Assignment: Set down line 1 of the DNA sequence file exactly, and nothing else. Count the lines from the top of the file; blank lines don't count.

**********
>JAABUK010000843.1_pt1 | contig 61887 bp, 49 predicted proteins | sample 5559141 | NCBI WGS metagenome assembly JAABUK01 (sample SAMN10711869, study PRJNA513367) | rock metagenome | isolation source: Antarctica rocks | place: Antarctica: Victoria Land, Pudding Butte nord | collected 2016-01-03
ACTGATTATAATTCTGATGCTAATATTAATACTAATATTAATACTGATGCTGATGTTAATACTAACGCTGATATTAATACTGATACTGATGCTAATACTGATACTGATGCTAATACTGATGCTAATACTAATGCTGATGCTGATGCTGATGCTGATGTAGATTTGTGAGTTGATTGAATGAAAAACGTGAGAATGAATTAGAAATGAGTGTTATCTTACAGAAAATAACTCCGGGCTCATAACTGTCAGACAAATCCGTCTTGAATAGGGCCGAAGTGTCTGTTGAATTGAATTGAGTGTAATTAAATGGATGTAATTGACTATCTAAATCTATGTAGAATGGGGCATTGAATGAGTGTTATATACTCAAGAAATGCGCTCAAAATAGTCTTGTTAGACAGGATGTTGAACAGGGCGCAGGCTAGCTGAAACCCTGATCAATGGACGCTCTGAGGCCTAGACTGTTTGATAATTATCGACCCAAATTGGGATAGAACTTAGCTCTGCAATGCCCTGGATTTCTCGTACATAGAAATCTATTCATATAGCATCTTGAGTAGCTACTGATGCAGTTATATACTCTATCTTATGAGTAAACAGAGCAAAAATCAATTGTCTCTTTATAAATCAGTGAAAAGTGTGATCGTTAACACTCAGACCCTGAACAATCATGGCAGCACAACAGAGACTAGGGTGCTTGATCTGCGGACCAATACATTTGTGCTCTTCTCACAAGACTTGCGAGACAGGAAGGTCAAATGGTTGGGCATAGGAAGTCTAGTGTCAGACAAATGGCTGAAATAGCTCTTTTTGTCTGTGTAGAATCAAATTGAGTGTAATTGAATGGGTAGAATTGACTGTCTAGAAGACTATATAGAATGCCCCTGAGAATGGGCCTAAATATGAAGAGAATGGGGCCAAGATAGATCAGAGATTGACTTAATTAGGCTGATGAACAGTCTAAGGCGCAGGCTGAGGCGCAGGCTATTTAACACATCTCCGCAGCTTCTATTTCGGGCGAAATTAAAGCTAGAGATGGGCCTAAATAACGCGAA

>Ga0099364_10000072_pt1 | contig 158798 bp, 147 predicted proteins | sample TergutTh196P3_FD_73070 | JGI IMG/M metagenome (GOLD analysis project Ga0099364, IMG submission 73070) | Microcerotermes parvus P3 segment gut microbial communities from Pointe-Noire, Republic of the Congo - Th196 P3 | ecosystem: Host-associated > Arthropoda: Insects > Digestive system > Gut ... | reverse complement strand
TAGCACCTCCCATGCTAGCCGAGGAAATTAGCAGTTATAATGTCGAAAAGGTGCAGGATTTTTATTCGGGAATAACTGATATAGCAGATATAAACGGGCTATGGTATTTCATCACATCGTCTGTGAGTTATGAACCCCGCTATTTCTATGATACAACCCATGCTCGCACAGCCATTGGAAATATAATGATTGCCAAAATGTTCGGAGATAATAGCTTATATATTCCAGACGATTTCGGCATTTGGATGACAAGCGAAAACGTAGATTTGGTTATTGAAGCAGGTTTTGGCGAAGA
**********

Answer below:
>JAABUK010000843.1_pt1 | contig 61887 bp, 49 predicted proteins | sample 5559141 | NCBI WGS metagenome assembly JAABUK01 (sample SAMN10711869, study PRJNA513367) | rock metagenome | isolation source: Antarctica rocks | place: Antarctica: Victoria Land, Pudding Butte nord | collected 2016-01-03